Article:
10 Awesome Online Classes You Can Take For Free Cool, but you need iTunes for nearly everything, and that gets an 'F.' Are there really no other places to get these lessons? I was sure there are some on Academic Earth. Flagged 1. 7 of them are available via YouTube. 2. iTunes is free. 1. 2. Don't worry, we're looking out for you! While I have no personal beef with iTunes, I know that many people share your sentiments — so I actually made a concerted effort to include relevant youtube links when possible.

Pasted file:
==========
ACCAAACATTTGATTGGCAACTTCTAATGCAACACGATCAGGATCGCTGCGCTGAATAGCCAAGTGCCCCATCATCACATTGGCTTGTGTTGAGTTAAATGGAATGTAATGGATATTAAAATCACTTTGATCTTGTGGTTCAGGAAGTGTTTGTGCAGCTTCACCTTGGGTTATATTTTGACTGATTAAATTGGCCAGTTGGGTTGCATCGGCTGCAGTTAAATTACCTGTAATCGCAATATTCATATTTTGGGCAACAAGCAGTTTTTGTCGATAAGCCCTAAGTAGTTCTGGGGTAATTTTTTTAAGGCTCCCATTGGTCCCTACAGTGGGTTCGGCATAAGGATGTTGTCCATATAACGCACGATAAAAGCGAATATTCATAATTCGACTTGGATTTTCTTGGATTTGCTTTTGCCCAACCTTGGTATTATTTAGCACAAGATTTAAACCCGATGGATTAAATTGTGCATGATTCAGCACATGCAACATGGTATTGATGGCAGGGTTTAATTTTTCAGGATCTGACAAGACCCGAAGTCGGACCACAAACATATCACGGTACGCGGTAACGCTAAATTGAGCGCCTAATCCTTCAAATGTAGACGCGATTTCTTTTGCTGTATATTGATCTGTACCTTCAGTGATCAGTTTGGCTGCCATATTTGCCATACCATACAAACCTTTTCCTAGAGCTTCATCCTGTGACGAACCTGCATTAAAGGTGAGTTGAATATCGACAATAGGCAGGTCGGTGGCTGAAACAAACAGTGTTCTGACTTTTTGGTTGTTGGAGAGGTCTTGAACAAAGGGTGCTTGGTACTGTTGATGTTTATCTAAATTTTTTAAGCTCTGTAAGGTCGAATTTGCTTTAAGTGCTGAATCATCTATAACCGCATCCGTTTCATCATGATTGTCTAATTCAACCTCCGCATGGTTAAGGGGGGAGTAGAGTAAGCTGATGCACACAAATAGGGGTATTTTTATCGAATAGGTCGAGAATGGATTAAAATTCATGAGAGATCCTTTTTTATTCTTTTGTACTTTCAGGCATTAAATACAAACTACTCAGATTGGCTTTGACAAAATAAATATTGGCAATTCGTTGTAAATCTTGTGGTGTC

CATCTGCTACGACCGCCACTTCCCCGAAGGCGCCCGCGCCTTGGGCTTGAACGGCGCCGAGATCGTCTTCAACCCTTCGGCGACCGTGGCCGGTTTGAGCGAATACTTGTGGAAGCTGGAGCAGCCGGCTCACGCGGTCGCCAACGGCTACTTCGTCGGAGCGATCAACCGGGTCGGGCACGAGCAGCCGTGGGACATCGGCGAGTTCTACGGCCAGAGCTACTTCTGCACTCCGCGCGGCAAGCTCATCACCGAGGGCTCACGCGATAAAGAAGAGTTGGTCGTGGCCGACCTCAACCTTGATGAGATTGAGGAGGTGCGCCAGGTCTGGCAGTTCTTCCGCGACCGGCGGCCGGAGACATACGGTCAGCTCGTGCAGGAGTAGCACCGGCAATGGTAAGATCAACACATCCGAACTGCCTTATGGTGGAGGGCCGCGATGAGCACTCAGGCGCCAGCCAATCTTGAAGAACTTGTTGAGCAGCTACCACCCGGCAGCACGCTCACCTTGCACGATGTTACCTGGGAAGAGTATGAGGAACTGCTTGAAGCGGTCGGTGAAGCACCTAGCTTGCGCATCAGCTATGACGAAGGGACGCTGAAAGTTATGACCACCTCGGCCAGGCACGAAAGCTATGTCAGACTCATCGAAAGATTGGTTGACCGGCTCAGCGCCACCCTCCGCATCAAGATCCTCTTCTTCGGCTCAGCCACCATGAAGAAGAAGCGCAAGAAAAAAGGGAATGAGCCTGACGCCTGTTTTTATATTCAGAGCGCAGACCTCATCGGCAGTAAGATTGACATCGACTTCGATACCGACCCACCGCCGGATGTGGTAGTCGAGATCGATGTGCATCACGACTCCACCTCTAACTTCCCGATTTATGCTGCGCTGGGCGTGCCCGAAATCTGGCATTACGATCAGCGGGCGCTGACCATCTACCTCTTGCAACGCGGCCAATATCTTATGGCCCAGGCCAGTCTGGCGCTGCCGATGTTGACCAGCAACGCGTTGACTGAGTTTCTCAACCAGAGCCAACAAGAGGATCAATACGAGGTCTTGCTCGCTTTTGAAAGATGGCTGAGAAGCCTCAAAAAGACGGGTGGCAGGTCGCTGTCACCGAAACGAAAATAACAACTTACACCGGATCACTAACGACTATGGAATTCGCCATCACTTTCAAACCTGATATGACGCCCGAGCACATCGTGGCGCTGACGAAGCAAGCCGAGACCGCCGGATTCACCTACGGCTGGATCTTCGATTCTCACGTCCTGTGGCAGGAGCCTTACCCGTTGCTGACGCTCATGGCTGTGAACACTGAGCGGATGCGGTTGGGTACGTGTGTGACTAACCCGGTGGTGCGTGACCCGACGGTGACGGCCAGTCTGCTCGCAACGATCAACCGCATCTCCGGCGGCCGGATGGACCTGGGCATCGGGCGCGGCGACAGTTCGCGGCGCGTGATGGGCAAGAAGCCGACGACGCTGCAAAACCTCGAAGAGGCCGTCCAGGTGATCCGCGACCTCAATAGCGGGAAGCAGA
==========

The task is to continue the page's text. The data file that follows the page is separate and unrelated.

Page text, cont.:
Trigonometric and Geometric Conversions, Sin(A + B), Sin(A - B), Sin(AB) Ratios for sum angles As the examples showed, sometimes we need angles other than 0, 30, 45, 60, and 90 degrees. In this chapter you need to learn two things: 1. Sin(A + B) is not equal to sin A + sin B. First to show that removing parentheses doesn't "work." You know that no sine (or cosine) can be more than 1. Wanted sine, cosine, or tangent, of whole angle (A + B) Finding sin(A + B) The easiest way to find sin(A + B), uses the geometrical construction shown here. Notice the little right triangle (5). Now, put it all together (9). Finding cos(A + B) A very similar construction finds the formula for the cosine of an angle made with two angles added together. Using the same construction (1), notice that the adjacent side is the full base line (for cos A), with part of it subtracted at the right. The full base line, divided by the dividing line between angles A and E, is cos A (2). Now, for the little part that has to be subtracted. Finding tan(A + B) Ratios for 75 degrees Multiple angles 1.